Childhood Obesity in Colorado: Beyond the Headlines

Childhood Obesity in Colorado: Beyond the Headlines

September is National Childhood Obesity Awareness Month and this critical issue has been the focus of several recent studies and media coverage. In particular, there was a national study recently released that touts great strides in many states' childhood obesity rates, while Colorado stood out as one of few showing an increase. How could this possibly be?

With our sunshine-filled skies, mountain trails, farmers markets and farm-to-table eateries, Colorado always leads the pack in healthy living, right? In fact, according to F as in Fat: How Obesity Threatens America's Future 2013, Colorado is now the least obese state in the nation for adults. However, we must quickly concede that our collective work is far from over when it comes to childhood obesity.

Some perspective first: A recently released report published by the Centers for Disease Control's (CDC) shows that obesity among low-income preschoolers declined in 19 of 43 states studied from 2008 through 2011 — the first decline in decades. Colorado is reported as one of only three states where childhood obesity rates in this category actually increased.

Examining the numbers, Colorado's upturn in the study puts us at a 10.4 percent obesity rate, while other states that reported declines show obesity rates upward of 11 to 17 percent. And data from the Colorado Department of Public Health and Environment (CDPHE) show that our childhood obesity rates have dropped recently, to 8.4 percent in 2012, putting us back on the right track.

Regardless of whether the statistics move slightly up or down, the fact remains that childhood obesity poses a serious issue for our state and the nation. Children who are overweight or obese are five times more likely than their normal-weight peers to be overweight or obese as adults, saddling them with high risk of chronic diseases such as diabetes, heart disease, stroke and some forms of cancer.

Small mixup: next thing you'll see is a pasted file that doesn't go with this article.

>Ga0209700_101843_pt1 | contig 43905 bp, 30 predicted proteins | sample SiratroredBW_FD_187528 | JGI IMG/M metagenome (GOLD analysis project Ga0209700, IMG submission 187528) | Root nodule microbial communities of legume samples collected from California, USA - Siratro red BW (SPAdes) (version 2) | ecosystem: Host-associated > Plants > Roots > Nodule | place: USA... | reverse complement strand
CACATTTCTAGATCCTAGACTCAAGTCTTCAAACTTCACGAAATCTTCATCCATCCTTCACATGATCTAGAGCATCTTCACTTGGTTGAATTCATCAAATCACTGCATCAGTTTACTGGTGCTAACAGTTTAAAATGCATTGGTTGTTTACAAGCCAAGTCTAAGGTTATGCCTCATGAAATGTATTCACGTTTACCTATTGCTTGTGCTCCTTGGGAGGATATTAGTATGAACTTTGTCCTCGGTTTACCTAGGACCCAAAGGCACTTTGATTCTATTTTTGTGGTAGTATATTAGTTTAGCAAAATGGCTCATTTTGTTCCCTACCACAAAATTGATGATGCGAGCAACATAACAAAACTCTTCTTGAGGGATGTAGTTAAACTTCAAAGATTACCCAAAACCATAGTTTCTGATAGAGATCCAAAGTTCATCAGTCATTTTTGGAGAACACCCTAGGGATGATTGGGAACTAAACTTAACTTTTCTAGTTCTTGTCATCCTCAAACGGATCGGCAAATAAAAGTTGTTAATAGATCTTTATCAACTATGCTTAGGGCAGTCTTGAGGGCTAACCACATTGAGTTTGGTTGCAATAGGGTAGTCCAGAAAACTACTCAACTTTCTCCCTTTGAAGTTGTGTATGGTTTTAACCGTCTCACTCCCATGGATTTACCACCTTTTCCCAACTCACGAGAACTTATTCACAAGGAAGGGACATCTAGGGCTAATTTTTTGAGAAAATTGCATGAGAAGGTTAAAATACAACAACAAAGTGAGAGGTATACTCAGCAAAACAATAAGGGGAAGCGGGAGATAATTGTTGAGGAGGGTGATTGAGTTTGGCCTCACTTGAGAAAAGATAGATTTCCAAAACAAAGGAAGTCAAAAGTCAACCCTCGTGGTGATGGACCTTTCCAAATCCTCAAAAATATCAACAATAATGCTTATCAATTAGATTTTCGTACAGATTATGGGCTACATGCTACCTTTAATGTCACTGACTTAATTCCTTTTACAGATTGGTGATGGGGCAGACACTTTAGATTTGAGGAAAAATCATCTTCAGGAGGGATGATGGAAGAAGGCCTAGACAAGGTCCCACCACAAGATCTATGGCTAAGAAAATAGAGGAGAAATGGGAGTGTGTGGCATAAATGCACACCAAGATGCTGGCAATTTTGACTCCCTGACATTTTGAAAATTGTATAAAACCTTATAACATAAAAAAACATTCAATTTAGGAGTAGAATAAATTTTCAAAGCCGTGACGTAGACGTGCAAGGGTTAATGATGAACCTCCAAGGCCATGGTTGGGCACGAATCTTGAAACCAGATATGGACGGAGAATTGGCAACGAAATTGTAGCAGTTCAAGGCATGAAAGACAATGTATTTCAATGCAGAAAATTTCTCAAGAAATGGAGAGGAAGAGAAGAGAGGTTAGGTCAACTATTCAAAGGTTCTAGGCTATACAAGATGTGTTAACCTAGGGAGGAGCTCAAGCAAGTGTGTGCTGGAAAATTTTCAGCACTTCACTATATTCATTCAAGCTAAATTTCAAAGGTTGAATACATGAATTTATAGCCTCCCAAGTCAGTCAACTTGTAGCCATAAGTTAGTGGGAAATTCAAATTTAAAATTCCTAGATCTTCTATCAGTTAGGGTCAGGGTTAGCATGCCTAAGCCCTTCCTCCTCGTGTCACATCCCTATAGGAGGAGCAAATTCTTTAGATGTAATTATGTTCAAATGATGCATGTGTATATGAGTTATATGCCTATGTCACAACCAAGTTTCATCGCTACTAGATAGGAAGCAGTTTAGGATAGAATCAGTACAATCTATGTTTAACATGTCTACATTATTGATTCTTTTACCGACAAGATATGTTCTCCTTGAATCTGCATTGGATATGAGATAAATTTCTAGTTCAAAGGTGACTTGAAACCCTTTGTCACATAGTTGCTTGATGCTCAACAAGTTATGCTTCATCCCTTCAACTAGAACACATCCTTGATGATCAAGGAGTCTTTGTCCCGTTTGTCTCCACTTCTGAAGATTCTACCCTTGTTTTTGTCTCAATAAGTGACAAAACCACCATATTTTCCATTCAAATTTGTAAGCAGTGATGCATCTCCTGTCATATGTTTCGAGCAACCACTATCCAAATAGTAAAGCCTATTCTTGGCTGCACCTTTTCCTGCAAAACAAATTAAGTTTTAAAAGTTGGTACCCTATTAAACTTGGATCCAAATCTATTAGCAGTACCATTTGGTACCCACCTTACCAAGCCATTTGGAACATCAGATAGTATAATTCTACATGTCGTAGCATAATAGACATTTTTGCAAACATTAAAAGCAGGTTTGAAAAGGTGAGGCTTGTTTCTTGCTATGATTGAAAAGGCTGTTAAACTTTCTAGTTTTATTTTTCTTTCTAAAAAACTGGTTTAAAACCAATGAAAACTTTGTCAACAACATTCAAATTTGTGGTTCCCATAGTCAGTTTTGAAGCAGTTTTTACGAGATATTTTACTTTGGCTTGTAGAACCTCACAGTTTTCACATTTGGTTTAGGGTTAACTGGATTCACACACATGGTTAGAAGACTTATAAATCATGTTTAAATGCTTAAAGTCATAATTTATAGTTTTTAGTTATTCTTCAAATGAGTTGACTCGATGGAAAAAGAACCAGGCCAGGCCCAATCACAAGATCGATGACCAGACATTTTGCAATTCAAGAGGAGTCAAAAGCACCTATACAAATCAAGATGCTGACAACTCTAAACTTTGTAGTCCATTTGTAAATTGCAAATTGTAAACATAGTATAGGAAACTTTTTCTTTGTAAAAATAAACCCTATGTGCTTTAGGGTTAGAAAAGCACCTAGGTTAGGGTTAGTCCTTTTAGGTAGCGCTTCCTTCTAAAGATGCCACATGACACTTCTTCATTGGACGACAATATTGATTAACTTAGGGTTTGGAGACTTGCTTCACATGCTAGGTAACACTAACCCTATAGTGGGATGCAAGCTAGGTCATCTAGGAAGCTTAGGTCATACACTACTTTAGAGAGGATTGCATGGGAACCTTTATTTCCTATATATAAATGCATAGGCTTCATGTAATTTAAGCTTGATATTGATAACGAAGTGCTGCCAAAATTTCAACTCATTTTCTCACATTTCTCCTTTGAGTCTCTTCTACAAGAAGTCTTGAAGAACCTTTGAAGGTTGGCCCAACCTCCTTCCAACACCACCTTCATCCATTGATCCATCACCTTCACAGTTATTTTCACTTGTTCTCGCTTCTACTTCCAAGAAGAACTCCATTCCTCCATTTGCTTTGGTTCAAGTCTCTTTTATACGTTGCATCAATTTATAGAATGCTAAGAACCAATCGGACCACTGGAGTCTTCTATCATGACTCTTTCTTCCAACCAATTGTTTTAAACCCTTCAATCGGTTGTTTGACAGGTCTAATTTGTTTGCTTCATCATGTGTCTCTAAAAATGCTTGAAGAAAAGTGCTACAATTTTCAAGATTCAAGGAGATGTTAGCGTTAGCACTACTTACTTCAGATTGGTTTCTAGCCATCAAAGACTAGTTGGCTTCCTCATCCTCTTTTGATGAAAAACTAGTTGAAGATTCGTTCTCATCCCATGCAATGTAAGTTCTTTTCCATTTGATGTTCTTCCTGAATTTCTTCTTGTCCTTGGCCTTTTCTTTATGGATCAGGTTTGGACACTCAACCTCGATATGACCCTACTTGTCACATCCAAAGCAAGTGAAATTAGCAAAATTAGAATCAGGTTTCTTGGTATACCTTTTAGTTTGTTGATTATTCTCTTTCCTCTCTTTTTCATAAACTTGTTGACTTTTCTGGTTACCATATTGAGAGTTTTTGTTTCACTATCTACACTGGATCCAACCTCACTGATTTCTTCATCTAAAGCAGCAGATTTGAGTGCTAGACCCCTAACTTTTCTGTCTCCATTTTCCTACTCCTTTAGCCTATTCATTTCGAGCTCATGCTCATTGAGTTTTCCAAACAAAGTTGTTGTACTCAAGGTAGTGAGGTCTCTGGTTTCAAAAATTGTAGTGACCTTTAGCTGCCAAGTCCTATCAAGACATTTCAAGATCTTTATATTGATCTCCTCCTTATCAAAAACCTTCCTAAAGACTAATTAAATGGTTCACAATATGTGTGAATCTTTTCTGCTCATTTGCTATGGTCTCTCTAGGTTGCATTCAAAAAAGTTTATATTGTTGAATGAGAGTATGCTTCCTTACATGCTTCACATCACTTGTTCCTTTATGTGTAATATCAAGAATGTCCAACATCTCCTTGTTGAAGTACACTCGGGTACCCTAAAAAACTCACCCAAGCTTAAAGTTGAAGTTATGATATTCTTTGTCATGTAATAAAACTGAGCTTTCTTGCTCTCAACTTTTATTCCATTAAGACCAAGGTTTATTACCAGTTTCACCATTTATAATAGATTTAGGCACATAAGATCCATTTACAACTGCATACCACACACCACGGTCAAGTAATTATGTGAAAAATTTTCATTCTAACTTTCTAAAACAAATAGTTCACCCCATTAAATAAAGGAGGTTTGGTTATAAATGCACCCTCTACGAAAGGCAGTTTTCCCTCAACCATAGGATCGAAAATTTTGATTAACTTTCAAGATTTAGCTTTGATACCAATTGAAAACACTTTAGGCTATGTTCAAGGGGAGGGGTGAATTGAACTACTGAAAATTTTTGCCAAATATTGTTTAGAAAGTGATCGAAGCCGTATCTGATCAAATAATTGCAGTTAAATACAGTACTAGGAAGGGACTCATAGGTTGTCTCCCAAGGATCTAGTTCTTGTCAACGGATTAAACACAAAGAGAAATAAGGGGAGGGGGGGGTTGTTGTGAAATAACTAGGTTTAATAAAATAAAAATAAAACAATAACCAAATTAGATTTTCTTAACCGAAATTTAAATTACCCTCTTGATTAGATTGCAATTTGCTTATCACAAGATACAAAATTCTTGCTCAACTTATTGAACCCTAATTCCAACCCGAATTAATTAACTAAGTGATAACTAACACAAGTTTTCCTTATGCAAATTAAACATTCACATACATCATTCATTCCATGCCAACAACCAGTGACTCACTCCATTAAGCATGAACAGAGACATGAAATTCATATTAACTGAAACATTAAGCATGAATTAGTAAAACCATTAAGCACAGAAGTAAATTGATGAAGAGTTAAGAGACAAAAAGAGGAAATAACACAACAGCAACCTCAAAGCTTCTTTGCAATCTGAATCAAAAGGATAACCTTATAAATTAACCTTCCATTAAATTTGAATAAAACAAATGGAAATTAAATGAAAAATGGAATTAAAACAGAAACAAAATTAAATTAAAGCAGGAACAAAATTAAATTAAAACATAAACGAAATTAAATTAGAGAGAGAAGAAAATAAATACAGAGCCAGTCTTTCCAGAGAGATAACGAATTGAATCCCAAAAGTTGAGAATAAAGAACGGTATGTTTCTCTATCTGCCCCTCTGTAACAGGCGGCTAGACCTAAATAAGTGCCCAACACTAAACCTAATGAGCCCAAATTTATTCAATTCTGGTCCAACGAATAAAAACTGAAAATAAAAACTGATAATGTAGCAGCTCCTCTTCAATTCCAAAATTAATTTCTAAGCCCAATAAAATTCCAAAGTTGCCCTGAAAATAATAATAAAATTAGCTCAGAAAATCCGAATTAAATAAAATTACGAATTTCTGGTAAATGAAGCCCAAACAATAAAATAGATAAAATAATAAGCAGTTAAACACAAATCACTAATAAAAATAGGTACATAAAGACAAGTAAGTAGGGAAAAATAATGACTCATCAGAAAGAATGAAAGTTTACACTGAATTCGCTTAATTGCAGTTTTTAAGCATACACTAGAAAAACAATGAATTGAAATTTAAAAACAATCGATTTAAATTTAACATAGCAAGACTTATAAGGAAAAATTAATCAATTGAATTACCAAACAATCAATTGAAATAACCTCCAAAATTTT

LiveWell Colorado and our partners, including the Colorado Health Foundation and Kaiser Permanente, have been addressing childhood obesity head-on and will continue our collective diligence to reverse the trends for good. And the CDPHE has worked with the Woman, Infants, and Children program (WIC) and early child-care providers to promote healthy eating and physical activity for our youngest residents. State efforts have increased breastfeeding in hospitals and work sites, while local food assistance programs, community support and federal programs help provide access to more affordable healthy food sources.

LiveWell Colorado works to make sustainable healthy changes in schools by training school nutrition staff to prepare scratch meals and growing school gardens, while advocating for more physical activity and the infrastructure needed for safe play and active transportation.

The only way we can meaningfully continue to reduce childhood obesity is if we continue these efforts together in earnest. It won't be easy or quick, as the data show, but it's the only way we can give Colorado's kids the healthy future they deserve.


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